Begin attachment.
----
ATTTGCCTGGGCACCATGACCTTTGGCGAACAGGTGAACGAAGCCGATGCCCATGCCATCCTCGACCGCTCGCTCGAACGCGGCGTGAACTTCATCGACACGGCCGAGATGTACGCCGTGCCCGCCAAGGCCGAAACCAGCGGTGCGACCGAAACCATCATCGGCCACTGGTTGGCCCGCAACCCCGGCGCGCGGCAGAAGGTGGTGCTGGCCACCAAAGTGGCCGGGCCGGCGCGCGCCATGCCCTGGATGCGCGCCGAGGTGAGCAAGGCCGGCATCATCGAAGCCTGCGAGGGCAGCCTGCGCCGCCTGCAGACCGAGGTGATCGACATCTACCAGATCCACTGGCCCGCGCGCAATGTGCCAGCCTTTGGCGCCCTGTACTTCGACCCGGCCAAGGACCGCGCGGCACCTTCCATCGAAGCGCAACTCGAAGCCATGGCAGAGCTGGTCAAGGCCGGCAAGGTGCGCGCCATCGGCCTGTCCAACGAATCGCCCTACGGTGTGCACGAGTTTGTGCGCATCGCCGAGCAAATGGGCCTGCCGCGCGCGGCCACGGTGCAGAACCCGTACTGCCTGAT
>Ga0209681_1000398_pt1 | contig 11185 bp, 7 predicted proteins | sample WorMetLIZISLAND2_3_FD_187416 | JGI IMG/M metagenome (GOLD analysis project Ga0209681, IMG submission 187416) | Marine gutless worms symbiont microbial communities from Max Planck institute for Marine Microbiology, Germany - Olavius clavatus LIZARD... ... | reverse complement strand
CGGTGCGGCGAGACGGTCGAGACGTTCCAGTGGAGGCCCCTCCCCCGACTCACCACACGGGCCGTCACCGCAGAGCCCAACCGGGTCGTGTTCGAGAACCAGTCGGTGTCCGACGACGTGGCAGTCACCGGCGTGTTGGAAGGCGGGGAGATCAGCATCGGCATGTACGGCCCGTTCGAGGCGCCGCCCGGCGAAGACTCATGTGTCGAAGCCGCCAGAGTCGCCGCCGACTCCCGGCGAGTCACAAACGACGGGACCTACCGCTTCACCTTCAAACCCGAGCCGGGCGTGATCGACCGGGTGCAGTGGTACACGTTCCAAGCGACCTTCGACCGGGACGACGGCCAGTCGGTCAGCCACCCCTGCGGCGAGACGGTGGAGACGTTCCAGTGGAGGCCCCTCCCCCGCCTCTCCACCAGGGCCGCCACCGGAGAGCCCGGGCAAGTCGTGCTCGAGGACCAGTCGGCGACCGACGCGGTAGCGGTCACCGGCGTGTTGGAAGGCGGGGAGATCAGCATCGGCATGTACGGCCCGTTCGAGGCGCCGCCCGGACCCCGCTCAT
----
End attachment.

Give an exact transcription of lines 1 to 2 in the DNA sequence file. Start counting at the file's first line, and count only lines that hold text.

ATTTGCCTGGGCACCATGACCTTTGGCGAACAGGTGAACGAAGCCGATGCCCATGCCATCCTCGACCGCTCGCTCGAACGCGGCGTGAACTTCATCGACACGGCCGAGATGTACGCCGTGCCCGCCAAGGCCGAAACCAGCGGTGCGACCGAAACCATCATCGGCCACTGGTTGGCCCGCAACCCCGGCGCGCGGCAGAAGGTGGTGCTGGCCACCAAAGTGGCCGGGCCGGCGCGCGCCATGCCCTGGATGCGCGCCGAGGTGAGCAAGGCCGGCATCATCGAAGCCTGCGAGGGCAGCCTGCGCCGCCTGCAGACCGAGGTGATCGACATCTACCAGATCCACTGGCCCGCGCGCAATGTGCCAGCCTTTGGCGCCCTGTACTTCGACCCGGCCAAGGACCGCGCGGCACCTTCCATCGAAGCGCAACTCGAAGCCATGGCAGAGCTGGTCAAGGCCGGCAAGGTGCGCGCCATCGGCCTGTCCAACGAATCGCCCTACGGTGTGCACGAGTTTGTGCGCATCGCCGAGCAAATGGGCCTGCCGCGCGCGGCCACGGTGCAGAACCCGTACTGCCTGAT
>Ga0209681_1000398_pt1 | contig 11185 bp, 7 predicted proteins | sample WorMetLIZISLAND2_3_FD_187416 | JGI IMG/M metagenome (GOLD analysis project Ga0209681, IMG submission 187416) | Marine gutless worms symbiont microbial communities from Max Planck institute for Marine Microbiology, Germany - Olavius clavatus LIZARD... ... | reverse complement strand